moral absolutism

I’m a firm believer in moral absolutism. God’s law is on everyone’s heart, regardless of faith or upbringing.

my kids believe in moral relativism. moral law changes in different societies. they say there is no place for moral absolutism except within religion.

is there an argument for absolutism that does not come from faith?

I’m not very well read in philosophy. we’re a homeschooling family, so if there are any absolutist thinkers we can read it would be great because I can use what we’ve been learning in our portfolio.

is there an absolute moral law?

The principle that we should always do what we believe is right.

Very few philosophers – religious or secular – are moral relativists. Why? Because moral relativism is completely implausible. If moral relativism is true, then Adolf Hitler was not acting wrongly.

But more than that, why do your kids think that relativism is true? Because there are moral disagreements? But there are scientific disagreements, too. When we encounter scientific disagreement, do we assume that nobody’s right? Of course not. So why treat morality differently?

For a functioning society, we must have absolute moral truths. Today, immorality is paraded right in front of our faces, and modeled by actors in movies and TV as OK or good or average.

The basis must be common truths regardless of our belief systems. The more people decide for themselves what is absolutely morally true for them, the more fragmented the society becomes. Too many look diligently for the exceptions, or point out rare circumstances. For the average person, life is average, and it must be based on unchanging absolutes, especially in the area of morality. If a young man meets a young lady who is a total stranger, for example, there must be moral norms based on Truth, not we’ll just do whatever everyone else is doing. Today, too many are running in the wrong direction.

Peace,
Ed

Well, there’s always the Summa (newadvent.org/summa/2094.htm#article4).

I wouldn’t try to find an atheist/agnostic philosopher who isn’t a moral relativist. They exist, but why bother when there are so many better teachers out there?

If you can find it at a library, I would reccommend Msgr. Paul J. Glenn’s An Introduction to Philosophy. Also, Ed Feser’s Aquinas: A Beginner’s Guide is a fairly easy read.

You could, to take an example from Dr. Feser, discuss how a triangle that is drawn carefully with a straight edge on a flat surface is objectively a better triangle than one drawn on a moving bus. In the same way, certain acts are objectively better.

God bless you,
Andrew W

I’m an instructor in the field of philosophy, and I do not personally know a single relativist. So there are plenty of objectivists.

I don’t dispute that there may be better teachers, however.

Relativism is nonsense. It says that nothing is absolute, yet that very statement is an absolute. It makes no sense. Many atheists have this view and think they are so intellectually superior because they dont believe in the “magic sky god” and yet they cant even see the idiocy of their relativistic , not absolutist view.

On the other hand, I have a great friend who is an atheist, but one of the best “Christians” I know- a very kind and moral man. He at least has the the intellectual honesty to admit that there must be truth, but of course his way of thinking is that the truth is that there is no God. But I appreciate the intellectual honesty. He doesnt try to equivocate with this nonsensical notion that everything is subjective, that what is truth for one person is false for another. While my friend is an atheist, he at least accepts the notion of truth. Once a person is committed to seeking the truth ,whether atheist or not, he is at least seeking.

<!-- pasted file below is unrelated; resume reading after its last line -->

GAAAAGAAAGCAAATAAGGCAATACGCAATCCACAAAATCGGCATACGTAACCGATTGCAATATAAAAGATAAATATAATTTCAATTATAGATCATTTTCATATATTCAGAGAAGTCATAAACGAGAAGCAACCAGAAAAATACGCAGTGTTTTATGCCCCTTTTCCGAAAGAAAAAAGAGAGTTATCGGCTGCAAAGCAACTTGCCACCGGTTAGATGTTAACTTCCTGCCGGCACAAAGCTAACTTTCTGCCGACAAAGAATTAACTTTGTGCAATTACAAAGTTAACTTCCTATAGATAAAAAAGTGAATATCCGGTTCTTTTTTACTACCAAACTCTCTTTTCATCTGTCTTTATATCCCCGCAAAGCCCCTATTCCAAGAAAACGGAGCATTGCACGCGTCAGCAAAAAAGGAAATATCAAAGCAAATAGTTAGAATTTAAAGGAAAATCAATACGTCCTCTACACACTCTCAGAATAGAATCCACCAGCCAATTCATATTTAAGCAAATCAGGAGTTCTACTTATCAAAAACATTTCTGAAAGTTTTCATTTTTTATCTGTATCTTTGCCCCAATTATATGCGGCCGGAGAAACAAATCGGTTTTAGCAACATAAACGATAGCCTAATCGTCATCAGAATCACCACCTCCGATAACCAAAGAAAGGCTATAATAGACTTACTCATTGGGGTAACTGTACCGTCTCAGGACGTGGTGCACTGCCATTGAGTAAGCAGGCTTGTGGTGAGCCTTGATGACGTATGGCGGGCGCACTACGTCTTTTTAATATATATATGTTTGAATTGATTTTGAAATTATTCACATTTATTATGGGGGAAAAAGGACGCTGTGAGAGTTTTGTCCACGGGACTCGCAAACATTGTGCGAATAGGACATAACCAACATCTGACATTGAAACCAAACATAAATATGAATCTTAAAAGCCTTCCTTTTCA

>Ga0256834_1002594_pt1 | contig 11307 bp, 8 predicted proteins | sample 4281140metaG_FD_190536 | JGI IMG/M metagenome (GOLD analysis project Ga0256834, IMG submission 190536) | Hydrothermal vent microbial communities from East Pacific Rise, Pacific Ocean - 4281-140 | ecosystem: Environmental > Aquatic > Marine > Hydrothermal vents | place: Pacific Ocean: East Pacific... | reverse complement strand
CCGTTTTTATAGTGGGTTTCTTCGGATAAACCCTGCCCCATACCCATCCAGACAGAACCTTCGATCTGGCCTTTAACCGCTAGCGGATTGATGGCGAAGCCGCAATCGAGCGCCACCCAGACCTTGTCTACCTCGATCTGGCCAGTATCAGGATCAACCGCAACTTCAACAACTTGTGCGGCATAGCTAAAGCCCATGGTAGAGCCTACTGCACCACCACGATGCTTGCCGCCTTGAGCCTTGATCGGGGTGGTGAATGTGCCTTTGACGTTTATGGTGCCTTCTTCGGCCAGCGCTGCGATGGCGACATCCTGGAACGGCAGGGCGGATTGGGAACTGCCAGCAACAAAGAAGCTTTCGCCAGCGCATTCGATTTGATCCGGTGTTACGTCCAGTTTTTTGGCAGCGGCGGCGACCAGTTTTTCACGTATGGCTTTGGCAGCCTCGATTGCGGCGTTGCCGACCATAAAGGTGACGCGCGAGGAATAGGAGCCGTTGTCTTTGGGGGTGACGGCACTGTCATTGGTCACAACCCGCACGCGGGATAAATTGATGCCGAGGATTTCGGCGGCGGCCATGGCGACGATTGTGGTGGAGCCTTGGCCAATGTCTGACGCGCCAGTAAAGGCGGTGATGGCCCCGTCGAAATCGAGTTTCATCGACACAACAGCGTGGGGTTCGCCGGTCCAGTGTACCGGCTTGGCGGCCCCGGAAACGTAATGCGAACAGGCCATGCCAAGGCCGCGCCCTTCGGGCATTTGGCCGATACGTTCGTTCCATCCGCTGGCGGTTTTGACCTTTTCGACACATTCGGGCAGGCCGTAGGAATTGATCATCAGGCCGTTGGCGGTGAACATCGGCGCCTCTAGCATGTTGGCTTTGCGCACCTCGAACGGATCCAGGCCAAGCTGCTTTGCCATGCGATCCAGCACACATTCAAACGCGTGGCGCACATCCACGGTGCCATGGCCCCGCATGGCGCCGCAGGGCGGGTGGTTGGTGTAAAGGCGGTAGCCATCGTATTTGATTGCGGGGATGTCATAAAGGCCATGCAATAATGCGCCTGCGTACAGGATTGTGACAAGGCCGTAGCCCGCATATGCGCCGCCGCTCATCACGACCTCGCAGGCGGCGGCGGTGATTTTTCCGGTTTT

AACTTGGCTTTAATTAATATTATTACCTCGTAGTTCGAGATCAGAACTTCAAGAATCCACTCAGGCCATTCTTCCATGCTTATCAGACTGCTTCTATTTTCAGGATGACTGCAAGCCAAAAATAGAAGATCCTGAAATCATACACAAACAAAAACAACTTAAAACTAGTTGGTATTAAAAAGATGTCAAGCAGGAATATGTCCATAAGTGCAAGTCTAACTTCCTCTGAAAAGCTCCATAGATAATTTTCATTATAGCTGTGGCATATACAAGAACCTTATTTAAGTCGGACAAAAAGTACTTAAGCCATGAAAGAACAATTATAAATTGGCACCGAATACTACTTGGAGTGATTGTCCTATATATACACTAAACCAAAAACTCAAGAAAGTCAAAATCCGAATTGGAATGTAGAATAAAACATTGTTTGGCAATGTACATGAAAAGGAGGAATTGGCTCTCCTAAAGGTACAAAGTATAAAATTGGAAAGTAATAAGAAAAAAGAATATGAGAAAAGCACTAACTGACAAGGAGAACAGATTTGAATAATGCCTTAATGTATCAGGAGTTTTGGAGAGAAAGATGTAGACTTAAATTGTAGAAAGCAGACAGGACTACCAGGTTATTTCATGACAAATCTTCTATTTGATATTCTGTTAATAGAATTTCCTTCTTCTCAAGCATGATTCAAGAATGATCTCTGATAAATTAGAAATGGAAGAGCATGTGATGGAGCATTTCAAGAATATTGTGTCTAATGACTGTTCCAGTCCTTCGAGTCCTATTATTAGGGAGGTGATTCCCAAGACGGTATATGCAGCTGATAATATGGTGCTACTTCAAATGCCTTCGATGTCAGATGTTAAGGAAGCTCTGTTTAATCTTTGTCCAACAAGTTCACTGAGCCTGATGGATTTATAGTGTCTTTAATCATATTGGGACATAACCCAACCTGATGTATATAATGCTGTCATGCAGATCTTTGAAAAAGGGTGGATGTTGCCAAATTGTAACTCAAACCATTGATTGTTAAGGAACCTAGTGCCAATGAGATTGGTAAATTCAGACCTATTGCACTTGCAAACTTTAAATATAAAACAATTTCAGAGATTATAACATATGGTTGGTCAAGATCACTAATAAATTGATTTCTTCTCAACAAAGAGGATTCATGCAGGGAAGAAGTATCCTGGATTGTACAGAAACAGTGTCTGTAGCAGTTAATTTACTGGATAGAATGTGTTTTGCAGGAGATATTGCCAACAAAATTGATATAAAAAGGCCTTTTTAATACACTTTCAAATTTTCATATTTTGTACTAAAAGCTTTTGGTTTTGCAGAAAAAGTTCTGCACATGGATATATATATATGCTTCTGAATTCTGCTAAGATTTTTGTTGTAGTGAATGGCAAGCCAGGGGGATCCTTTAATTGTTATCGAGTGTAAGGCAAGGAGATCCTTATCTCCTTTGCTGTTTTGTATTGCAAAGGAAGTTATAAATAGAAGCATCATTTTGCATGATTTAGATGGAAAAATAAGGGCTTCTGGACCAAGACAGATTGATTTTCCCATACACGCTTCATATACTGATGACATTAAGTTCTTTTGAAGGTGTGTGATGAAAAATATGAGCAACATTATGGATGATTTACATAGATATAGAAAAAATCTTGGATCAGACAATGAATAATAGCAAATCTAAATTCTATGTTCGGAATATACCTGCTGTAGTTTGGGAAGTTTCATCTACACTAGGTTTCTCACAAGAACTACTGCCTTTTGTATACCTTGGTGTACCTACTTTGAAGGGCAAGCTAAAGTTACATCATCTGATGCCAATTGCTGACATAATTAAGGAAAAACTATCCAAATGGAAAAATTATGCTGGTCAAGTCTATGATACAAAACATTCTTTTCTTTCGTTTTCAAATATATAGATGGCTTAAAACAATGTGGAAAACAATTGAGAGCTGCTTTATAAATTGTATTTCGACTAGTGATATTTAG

The insidiousness of Relativism is that is permits its follower to be intellectually and morally vacant. There is no need to seek the truth. Whatever one deems appropriate is all one has to attain and thus he never even begins the journey toward truth. He is his own god and as such her determines truth, never realizing the logical impossibility of the statement that everything is relative. If everything is relative, then that statement must be relative, in which case there must be absolute truth in some realms, including the area of religion, God, and morals.

[quote=libre]is there an argument for absolutism that does not come from faith?
[/quote]

If I were a relativist, and you punched me, I would get mad at you, as if you had violated some kind of objective standard and somehow “owed” me an apology. Thus, even relativists are implicitly commited to moral objectivism.

One of the main supports for relativism is cultural and historical diversity. For example, in some cultures, it is considered wrong to …, but in other cultures it is considered right. The ‘right’ and ‘wrong’ seem to be cultural and perhaps historically determined. Things which may be considered acceptable by some Christians (girls wearing bikinis in public) might be considered gravely wrong by our Muslim brethren.

The best approach is that certain foundations can be held absolutely, as they seem to be determined by natural law (such as the prohibition on murder, homosexual behaviour, promiscuity, excessive wealth). But there is a certain degree of relativity which must be admitted (e.g. is it offensive to say “Damn”, or drink alcohol? etc.). So, the principles are absolute, but some of the applications are relative.

The danger with trying to force strict ‘absolutism’ is that it may be contrary to other people’s freedom of conscience (which is itself an absolute value). It also must be approached with humility- how can we be sure that our interpretations of moral laws is the right one?

[quote=Qoeleth]how can we be sure that our interpretations of moral laws is the right one?
[/quote]